After grappling with her own identity crisis after leaving the military, an Air Force veteran is shining a spotlight on the lesser known experiences of women veterans.
“We’re invisible, it’s not like that stuff comes up at playdates,” Amanda Huffman, Air Force veteran and author of “Women of the Military,” says about the plight of women veterans.
In 2013, Huffman transitioned from a career as civil engineer in the Air Force to military spouse and mother. The shift left her questioning the importance of her new roles, which often took a back seat to that of the missions her husband received.
“From the outside, it doesn’t look that challenging, I understand [his] mission, but now I have one too,” she said.
The identify crisis veterans face after the end of service forces America’s bravest to look deep within. A time for deep introspection and true reflection, it is a refuge few, if any, are given the opportunity to wrestle with before ties are cut.
“The lie I was telling myself was that blogging about my service meant I hadn’t moved on. I was a mother, why wasn’t I writing about motherhood?” she said.
Huffman suppressed the struggles she felt during transition until she found a therapeutic outlet that would soon help her realize she was not alone. While dedicating her blog to 31 days of deployment stories, she was shocked to see just who answered the call: a resounding flood of women veterans. In fact, the influx eventually led the submissions to transform into a book focused on some voices speaking up for the very first time to proclaim their full identity.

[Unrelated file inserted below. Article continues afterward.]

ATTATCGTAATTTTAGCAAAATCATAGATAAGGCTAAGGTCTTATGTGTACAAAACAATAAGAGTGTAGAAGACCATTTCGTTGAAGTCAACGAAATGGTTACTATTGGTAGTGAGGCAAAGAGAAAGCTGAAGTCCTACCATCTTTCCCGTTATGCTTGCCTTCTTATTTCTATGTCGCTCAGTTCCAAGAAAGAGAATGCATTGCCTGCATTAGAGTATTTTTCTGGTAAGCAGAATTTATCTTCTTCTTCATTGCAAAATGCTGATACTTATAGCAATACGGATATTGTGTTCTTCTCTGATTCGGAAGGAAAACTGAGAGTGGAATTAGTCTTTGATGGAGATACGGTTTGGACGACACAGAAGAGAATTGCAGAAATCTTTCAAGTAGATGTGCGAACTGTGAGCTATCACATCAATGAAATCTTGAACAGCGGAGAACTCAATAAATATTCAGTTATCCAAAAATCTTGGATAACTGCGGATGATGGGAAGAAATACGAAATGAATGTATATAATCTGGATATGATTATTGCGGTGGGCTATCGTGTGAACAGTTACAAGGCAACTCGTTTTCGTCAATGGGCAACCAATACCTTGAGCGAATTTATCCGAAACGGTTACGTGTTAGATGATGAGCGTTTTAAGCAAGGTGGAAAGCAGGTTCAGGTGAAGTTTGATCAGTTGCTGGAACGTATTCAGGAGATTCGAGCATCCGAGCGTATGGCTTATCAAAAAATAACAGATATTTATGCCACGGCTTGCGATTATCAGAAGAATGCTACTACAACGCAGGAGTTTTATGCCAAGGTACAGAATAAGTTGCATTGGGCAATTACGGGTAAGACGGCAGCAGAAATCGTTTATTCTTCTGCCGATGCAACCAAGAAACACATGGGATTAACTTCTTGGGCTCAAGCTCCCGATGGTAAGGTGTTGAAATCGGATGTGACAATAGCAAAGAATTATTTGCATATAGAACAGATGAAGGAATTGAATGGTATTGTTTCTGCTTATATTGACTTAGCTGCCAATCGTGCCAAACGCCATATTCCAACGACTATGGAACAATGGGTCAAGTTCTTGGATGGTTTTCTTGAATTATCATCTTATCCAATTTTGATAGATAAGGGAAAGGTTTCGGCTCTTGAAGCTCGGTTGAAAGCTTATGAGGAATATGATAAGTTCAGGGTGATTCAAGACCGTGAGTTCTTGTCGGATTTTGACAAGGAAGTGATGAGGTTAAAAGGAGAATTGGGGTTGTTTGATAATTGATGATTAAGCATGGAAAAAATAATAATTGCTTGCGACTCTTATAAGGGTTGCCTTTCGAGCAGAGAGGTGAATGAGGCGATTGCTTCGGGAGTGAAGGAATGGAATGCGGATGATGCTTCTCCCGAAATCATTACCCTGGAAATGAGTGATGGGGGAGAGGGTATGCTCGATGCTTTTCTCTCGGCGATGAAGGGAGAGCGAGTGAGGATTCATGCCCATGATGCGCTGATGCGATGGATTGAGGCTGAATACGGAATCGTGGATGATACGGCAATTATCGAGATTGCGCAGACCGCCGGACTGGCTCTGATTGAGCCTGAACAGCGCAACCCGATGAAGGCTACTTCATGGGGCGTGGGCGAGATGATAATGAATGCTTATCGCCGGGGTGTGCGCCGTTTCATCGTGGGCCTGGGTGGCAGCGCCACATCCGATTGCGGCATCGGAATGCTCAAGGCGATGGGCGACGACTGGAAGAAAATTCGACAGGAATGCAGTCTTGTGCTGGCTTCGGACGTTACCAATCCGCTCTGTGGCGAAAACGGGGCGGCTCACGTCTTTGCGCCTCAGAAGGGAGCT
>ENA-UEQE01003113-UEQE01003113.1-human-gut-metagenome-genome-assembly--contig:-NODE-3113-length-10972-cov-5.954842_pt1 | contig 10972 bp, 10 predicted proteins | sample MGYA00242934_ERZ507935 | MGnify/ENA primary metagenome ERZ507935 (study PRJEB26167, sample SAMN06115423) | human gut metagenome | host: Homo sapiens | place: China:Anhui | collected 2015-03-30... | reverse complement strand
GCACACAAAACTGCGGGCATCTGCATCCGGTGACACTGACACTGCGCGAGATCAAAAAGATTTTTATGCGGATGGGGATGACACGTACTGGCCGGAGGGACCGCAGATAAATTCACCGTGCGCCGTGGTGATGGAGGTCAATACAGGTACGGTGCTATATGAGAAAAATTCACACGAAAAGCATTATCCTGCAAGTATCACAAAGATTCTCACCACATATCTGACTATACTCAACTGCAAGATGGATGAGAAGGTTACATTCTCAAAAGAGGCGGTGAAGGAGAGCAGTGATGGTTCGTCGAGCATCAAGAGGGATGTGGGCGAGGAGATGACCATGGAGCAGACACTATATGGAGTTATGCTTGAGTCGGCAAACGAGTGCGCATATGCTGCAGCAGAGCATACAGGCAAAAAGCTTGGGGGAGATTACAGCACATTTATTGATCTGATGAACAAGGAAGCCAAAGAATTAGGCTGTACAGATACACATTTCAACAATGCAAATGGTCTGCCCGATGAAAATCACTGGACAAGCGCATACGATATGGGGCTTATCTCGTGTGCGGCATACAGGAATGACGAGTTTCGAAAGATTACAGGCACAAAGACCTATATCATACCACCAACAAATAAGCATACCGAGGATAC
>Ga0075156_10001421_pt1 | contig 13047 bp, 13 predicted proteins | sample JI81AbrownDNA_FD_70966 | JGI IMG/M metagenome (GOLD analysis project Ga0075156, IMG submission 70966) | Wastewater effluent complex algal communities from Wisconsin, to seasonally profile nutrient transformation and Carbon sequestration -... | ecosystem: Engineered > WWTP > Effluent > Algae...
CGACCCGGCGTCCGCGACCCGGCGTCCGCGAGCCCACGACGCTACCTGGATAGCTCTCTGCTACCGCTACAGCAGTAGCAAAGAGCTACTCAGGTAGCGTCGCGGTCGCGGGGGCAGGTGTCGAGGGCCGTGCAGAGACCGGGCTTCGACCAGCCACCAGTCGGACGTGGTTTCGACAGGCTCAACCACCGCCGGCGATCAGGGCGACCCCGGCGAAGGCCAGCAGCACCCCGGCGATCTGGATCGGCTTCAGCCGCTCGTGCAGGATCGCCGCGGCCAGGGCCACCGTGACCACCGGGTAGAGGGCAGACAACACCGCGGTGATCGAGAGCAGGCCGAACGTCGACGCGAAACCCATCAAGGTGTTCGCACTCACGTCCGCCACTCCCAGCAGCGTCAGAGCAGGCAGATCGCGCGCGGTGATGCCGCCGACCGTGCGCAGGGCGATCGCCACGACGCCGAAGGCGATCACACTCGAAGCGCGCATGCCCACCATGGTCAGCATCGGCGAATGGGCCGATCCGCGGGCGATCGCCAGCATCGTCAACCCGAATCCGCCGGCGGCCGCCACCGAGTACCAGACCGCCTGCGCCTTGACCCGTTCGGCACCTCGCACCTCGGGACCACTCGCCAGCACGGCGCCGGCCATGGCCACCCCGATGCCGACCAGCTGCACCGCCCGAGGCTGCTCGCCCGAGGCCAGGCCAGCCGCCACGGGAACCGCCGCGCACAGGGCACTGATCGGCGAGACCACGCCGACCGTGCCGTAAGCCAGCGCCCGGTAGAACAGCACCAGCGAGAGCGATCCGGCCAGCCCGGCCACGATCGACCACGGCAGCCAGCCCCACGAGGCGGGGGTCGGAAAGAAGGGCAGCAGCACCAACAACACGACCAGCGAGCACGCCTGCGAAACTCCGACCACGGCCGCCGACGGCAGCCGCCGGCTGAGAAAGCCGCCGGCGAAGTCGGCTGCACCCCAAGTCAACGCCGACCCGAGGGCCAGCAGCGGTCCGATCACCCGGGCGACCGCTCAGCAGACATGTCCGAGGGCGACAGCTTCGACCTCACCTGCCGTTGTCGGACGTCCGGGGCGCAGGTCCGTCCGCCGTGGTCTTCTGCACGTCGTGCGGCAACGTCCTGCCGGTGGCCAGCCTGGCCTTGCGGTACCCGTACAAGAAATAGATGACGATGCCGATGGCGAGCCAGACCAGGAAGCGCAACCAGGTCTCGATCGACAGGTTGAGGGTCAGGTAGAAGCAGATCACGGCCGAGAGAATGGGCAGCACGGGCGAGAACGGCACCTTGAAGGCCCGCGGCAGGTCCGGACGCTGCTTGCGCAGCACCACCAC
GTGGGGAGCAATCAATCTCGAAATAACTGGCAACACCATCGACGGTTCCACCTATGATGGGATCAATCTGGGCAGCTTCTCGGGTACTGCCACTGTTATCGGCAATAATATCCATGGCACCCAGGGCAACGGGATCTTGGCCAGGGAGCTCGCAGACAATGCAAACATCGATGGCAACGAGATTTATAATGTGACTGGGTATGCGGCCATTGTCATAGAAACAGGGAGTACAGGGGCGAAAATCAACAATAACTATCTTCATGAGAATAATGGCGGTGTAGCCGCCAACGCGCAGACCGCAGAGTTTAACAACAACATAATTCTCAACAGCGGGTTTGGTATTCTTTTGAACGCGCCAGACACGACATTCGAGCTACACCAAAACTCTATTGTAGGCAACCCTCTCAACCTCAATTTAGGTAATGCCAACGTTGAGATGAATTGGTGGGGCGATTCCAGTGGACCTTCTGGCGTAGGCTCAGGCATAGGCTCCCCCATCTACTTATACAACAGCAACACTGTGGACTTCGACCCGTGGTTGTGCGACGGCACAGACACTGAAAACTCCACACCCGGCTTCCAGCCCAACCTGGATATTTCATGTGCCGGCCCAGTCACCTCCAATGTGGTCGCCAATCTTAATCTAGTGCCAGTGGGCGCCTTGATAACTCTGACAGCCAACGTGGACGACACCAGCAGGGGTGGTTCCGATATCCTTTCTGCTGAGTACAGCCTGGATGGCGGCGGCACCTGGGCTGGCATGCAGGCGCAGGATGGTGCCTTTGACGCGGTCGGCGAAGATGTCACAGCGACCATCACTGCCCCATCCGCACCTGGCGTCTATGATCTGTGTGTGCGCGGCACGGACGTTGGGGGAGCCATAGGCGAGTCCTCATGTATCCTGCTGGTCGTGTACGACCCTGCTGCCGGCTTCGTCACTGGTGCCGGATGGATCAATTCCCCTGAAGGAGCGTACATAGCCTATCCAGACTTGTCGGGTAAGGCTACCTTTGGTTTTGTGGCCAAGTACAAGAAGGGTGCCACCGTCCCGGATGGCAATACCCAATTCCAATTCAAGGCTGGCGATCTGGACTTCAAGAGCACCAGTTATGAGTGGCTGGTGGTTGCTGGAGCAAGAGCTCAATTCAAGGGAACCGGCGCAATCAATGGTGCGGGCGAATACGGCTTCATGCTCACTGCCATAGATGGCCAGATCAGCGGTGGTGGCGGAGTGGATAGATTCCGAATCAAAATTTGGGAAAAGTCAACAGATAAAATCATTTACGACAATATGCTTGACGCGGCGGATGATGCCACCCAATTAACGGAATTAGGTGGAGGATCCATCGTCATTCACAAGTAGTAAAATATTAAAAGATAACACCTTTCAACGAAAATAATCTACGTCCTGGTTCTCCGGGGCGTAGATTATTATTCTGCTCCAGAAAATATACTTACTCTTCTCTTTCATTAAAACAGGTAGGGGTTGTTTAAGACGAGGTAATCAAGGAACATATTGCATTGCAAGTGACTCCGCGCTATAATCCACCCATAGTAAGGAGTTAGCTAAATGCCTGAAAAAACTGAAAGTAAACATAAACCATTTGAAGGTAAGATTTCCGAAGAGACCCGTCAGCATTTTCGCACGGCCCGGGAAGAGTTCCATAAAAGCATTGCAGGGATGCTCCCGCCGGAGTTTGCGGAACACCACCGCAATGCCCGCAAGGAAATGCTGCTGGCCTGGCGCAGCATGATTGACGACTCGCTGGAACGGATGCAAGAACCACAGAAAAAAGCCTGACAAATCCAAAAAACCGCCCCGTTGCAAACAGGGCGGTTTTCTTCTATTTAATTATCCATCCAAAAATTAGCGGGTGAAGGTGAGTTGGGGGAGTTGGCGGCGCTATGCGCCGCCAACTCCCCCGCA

“Without a platform, it’s just easier to let go, to cope with the unacceptance,” Huffman explained.
“Women in the Military” gives readers a peek into lives of women who serve, but told from their own perspective. Experiences are refreshingly shared without an agenda, without being retouched to reflect any sort of light or shadow cast over service.
“We don’t meet the masculine character of a soldier as many would assume. The thing is, we were never meant to,” she said.
America’s preconceived notions of what a veteran looks like is perhaps best illustrated by closing one’s eyes and describing what comes to mind with the words soldier or war. Huffman herself admits male images dominate even her own mind.
“I remember raising my hand when the speaker called for veterans to do so. I watched as men were repeatedly thanked for their service, while I received nothing. Did they think I was a spouse confused by the question?” Huffman recalled. “I don’t think society knows what to do with us yet.”
Resources for women veterans are slowly starting to take shape as advocates, like Huffman, demand equal attention for equal service. She adds that mentorship is an important piece of this puzzle, especially for the newer recruits entering service.
Going into service with the clearest picture possible is important for women, Huffman says, and it’s why she solicits feedback in each interview from her book asking, “What would you tell women who are considering joining the military?”
Amanda Huffman hosts a weekly podcast and “Women in the Military” is now available for purchase on Amazon.